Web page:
- Since 1990, wars have cost Africa almost US$300 billion.
- Ethiopia’s civil conflict threatens its US$110 billion economy.
- Ethiopia’s two neighbouring countries, South Sudan and Somalia are also in deep civil conflict.
In 2007 an Oxfam study argued that since 1990, wars had cost Africa almost US$300 billion, and shockingly enough, this statement haunts the region as Ethiopia’s civil conflict threatens its US$110 billion economy.
Ethiopia has one of Africa’s most well-established airline industries and it is an inspirational nation in terms of development. Still, its current civil status could ruin this image as more trouble keeps brewing as rebel forces from the northern part of Ethiopia, Tigray, advance towards the capital, Addis Ababa.
Since November 2020, Tigray’s rebel forces have been fighting Ethiopia’s military forces, leaving hundreds in humanitarian crises and with countless deaths. This poses a threat to the rest of the region and to Ethiopia’s development initiatives.
Ethiopia’s two neighbouring countries, South Sudan and Somalia are also in deep civil conflict.
The World Bank (WB), one of Ethiopia’s close development partners, argues that its location gives this nation of more than 112 million people a strategic dominance as a “jumping-off” point in the Horn of Africa, close to the Middle East and its markets.
The second most populous country with the fastest growing economy in the region has impressed the globe with its development pace, from enhancing its aviation power to increasing infrastructure to make the country more accessible and up to speed.
Despite the fast changes, Ethiopia is still one of the poorest, with a per capita income of US$850; however, it plans to attain a lower-middle-income country (LMIC) status by 2025.
Could Ethiopia’s ambitions to become an LMIC be delayed? The answer is dependent upon priorities that the country weighs upon. Recently, Reuter’s News Agency noted that Turkey had agreed to sell to Ethiopia military drones. Not only did this deal put the country in a much more defensive position—for a country healing from a turbulent past and building a strong democratic nation—but it mars its relationship with Egypt particularly as the two are currently embroiled in a dam dispute over the waters of the River Nile.
Ethiopia has taken arming itself a priority against the Tigray forces purchasing more weapons from China and Iran. These arming actions could prove inconceivably costly and come with a price tag. Forecast by Trading Economics shows military expenditure stands to reach US$502 million by the end of this year, up from US$460 million last year.
As the rebel forces advance towards the capital, Addis Ababa, there has never been a more pressing time for the country where every support is needed to suppress the growing tensions and call for peace.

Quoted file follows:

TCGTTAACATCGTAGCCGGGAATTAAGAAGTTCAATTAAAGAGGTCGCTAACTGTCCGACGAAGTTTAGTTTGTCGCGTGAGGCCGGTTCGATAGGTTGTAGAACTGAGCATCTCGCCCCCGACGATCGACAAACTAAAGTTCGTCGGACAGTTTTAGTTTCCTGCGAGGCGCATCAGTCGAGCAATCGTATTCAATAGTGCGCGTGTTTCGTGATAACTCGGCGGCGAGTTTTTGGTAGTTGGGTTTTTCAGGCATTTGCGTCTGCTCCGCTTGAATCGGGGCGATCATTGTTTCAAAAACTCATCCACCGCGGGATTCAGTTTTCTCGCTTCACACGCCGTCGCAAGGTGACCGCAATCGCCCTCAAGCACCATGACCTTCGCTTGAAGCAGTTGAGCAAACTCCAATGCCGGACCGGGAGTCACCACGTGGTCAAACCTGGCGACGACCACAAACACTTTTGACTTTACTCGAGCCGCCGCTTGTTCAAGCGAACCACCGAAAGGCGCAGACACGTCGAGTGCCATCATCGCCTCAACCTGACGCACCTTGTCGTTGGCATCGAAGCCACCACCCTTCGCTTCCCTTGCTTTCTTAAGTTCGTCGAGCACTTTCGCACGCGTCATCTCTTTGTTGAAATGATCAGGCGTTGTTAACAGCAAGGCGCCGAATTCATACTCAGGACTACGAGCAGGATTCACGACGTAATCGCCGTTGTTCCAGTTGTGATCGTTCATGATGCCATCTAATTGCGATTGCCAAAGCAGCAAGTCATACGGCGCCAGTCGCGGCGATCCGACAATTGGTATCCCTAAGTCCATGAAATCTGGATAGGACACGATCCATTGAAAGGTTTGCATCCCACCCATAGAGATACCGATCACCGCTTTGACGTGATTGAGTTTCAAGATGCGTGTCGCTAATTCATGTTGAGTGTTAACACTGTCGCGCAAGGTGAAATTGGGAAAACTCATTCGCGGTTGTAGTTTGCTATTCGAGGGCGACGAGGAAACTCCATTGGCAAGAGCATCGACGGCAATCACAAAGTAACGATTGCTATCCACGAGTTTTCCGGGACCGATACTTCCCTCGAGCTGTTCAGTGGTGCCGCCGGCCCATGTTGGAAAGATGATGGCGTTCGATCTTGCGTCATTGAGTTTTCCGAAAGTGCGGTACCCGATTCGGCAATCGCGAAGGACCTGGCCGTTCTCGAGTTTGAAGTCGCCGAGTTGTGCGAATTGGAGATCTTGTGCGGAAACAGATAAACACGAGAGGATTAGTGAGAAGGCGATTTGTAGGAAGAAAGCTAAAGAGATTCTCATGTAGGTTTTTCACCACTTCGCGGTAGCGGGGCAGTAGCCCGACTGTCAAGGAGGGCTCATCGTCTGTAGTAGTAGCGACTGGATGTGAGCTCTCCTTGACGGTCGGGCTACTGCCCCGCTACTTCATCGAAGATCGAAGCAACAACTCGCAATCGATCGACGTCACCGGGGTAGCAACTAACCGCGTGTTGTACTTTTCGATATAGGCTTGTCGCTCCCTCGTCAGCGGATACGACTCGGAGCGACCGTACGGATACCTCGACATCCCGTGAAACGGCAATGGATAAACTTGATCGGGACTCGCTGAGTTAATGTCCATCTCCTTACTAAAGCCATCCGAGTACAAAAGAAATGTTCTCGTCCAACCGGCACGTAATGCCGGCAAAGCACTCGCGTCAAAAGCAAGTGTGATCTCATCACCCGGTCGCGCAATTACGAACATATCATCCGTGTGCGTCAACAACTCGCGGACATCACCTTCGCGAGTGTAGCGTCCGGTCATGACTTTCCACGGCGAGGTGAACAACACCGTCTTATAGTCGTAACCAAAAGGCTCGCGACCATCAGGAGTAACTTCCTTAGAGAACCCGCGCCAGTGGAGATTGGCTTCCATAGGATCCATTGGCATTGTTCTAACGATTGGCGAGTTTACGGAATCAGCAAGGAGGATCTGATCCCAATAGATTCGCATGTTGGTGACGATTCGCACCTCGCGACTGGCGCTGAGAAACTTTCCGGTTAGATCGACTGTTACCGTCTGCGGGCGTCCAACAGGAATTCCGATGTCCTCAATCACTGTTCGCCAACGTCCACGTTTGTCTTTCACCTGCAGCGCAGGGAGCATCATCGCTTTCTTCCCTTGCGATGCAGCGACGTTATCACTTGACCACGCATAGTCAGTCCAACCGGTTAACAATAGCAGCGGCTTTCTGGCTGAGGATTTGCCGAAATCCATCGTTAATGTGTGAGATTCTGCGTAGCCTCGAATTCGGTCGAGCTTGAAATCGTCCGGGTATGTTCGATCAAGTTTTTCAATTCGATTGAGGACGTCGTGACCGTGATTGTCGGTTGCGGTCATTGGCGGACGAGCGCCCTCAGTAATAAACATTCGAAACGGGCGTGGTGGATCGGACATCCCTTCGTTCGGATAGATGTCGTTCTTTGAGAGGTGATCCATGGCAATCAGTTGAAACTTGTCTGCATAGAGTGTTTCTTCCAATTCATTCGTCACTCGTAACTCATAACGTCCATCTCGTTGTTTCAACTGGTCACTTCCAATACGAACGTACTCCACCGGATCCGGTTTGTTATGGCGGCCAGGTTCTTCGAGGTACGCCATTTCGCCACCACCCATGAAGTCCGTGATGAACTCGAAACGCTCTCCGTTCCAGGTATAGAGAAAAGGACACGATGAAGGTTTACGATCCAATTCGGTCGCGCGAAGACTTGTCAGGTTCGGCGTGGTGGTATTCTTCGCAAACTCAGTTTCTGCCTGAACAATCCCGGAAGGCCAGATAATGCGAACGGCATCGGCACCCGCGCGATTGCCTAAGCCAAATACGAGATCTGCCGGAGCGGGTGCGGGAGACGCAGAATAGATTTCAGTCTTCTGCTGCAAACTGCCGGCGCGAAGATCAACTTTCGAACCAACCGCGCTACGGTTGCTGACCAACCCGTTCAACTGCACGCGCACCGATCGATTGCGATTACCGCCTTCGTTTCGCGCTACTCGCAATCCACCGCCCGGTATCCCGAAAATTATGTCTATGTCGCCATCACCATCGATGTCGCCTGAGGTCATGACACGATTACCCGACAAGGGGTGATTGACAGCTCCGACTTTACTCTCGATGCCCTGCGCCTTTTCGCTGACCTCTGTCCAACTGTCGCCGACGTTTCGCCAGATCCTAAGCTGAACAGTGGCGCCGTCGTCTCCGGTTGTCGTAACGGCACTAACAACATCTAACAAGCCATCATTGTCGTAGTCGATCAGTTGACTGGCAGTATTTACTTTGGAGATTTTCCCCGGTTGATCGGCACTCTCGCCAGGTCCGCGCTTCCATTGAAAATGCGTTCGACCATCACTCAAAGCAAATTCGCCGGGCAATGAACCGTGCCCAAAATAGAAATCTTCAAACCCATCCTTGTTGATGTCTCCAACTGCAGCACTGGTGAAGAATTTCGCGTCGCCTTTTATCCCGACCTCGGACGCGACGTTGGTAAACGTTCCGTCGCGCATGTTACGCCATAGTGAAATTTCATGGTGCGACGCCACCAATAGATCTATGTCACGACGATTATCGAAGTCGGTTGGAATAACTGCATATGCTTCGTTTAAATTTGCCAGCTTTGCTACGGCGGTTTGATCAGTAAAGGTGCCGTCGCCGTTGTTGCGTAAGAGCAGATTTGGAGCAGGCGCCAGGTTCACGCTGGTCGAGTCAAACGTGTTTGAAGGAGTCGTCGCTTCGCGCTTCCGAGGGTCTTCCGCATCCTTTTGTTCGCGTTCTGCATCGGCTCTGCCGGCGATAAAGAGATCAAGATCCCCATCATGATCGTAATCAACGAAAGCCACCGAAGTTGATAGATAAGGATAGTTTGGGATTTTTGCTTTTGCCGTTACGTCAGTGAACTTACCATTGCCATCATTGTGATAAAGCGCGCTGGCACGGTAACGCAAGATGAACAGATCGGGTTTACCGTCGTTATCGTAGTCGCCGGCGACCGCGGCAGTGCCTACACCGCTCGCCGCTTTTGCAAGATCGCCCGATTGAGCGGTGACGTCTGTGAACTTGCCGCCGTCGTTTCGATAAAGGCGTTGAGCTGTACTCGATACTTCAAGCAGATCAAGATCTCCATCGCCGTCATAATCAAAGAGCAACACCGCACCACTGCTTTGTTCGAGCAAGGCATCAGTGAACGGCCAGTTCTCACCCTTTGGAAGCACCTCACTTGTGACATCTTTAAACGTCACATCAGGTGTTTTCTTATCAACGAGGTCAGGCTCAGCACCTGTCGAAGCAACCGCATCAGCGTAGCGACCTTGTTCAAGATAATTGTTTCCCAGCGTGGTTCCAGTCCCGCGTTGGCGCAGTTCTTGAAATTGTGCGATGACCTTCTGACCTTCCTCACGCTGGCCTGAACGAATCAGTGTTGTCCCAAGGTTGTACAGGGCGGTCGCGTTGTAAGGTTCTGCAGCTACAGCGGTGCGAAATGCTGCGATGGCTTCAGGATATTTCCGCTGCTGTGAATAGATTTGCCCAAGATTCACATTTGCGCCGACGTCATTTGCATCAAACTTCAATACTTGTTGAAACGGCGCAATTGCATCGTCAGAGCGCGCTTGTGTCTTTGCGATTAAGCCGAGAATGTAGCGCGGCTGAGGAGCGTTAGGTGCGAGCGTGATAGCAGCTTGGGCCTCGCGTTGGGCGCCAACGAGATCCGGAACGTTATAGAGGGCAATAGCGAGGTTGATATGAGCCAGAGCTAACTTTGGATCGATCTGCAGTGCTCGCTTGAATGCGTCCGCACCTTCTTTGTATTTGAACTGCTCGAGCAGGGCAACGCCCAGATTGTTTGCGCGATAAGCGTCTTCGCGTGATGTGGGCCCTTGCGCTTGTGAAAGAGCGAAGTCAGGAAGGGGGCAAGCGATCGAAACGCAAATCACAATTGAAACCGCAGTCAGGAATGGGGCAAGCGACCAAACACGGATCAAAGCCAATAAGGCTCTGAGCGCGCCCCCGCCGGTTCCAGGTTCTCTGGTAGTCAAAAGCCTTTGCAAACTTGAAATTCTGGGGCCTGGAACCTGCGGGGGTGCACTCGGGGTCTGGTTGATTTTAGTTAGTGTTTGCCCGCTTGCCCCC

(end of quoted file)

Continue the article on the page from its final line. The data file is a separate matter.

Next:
Why Africa must end Ethiopia’s tension
Africans themselves must settle all conflicts erupting in Africa. In this case, Ethiopia’s situation gives the region a chance to avert not only bloodshed and destruction of material wealth but staining and ruining decades of democratic development achieved through hard work.
Ethiopia’s Prime Minister and currently the ‘scapegoat’ for the current situation, Abiy Ahmed, was awarded the Nobel Peace Prize in October 2019 for ending the conflict with Eritrea. This diplomatic achievement points to how serious this nation was in transforming itself and sending a stern message of peace to the world.
In terms of economy, the WB argues that Ethiopia’s economy experienced a strong, broad-based growth averaging 9.4 per cent a year from 2010/2011 to 2019/2020, whereby its GDP growth slowed down to at least 6.1 per cent in 2019/2020 due to pandemic.
The country has taken the agriculture, construction and services sector as a crucial tool to advance while dropping the share of people living below the national poverty from 30 per cent in 2011 to 24 per cent in 2016 (World Bank).
Reliable power is yet another plan Ethiopia is advancing towards, through its Grand Ethiopian Renaissance Dam (GERD), which stands to bring power to millions of people in the country. Despite the dam bringing about tensions from Sudan and Egypt, which also rely on the river water, Ethiopia has remained adamant about its plans.
Let us not forget Ethiopia’s iconic airline industry, ‘Ethiopian Airlines’. With the latest analysis from International Air Transport Association (IATA) pinning passenger traffic to, from and within Ethiopia in June 2021 to stand at 30 per cent below the comparable 2019 period; still, Ethiopian is the particular airline that waves the African flag to the world. Protecting the Ethiopian means safeguarding more than 19,000 people’s jobs (direct) and more than 1.3 million jobs across the economy. In 2019, air transport contributed US$4.2 billion to Ethiopia’s GDP.
The 2020 IATA study argued that by 2037 Ethiopian Airline industry market is set to grow by 226 per cent. Further, the Association noted that the industry will support an additional 900,000 jobs and at least US$9.3 billion of GDP by 2037.
Not every country gets a chance to build a reputable airline industry. South Africa, Egypt, Kenya and Tanzania are working hard to climb the ladder behind Ethiopia. Air transport and foreign tourists arriving by air currently supports 5.7 per cent of the nation’s GDP, valued at US$4.2 billion and about 1.1 million jobs (IATA).
Like any other African nation, Ethiopia has experienced its fair share of challenges, ranging from COVID-19 marring its air travel receipts and locust invasion threatening food security systems. The country cannot afford to wage a civil conflict that has not only brought it to a low level diplomatically and tarnished its reputation but threatened economic systems that took time to build.
Africa has seen enough of conflicts, and it is time to rebuild the continent and advance our economies to the world stage.